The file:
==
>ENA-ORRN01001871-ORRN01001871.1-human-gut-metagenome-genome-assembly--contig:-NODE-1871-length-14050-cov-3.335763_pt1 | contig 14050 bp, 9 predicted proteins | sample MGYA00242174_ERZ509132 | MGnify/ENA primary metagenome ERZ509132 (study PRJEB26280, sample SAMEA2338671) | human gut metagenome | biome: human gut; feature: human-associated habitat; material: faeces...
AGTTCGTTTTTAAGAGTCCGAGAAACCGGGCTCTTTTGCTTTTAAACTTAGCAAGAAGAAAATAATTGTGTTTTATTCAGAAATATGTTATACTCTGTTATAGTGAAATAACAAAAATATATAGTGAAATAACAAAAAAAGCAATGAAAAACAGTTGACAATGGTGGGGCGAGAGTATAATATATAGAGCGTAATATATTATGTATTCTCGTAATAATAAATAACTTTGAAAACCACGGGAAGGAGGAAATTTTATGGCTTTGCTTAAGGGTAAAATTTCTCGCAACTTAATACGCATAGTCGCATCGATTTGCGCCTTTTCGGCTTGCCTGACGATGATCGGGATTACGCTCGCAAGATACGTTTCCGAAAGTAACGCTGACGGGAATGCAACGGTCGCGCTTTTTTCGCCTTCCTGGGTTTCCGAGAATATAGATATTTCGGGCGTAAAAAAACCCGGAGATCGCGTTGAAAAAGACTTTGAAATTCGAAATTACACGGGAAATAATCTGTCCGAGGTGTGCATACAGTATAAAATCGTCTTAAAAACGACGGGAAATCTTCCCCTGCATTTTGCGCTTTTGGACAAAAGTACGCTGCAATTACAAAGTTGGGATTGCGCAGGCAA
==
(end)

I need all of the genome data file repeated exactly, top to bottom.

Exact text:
>ENA-ORRN01001871-ORRN01001871.1-human-gut-metagenome-genome-assembly--contig:-NODE-1871-length-14050-cov-3.335763_pt1 | contig 14050 bp, 9 predicted proteins | sample MGYA00242174_ERZ509132 | MGnify/ENA primary metagenome ERZ509132 (study PRJEB26280, sample SAMEA2338671) | human gut metagenome | biome: human gut; feature: human-associated habitat; material: faeces...
AGTTCGTTTTTAAGAGTCCGAGAAACCGGGCTCTTTTGCTTTTAAACTTAGCAAGAAGAAAATAATTGTGTTTTATTCAGAAATATGTTATACTCTGTTATAGTGAAATAACAAAAATATATAGTGAAATAACAAAAAAAGCAATGAAAAACAGTTGACAATGGTGGGGCGAGAGTATAATATATAGAGCGTAATATATTATGTATTCTCGTAATAATAAATAACTTTGAAAACCACGGGAAGGAGGAAATTTTATGGCTTTGCTTAAGGGTAAAATTTCTCGCAACTTAATACGCATAGTCGCATCGATTTGCGCCTTTTCGGCTTGCCTGACGATGATCGGGATTACGCTCGCAAGATACGTTTCCGAAAGTAACGCTGACGGGAATGCAACGGTCGCGCTTTTTTCGCCTTCCTGGGTTTCCGAGAATATAGATATTTCGGGCGTAAAAAAACCCGGAGATCGCGTTGAAAAAGACTTTGAAATTCGAAATTACACGGGAAATAATCTGTCCGAGGTGTGCATACAGTATAAAATCGTCTTAAAAACGACGGGAAATCTTCCCCTGCATTTTGCGCTTTTGGACAAAAGTACGCTGCAATTACAAAGTTGGGATTGCGCAGGCAA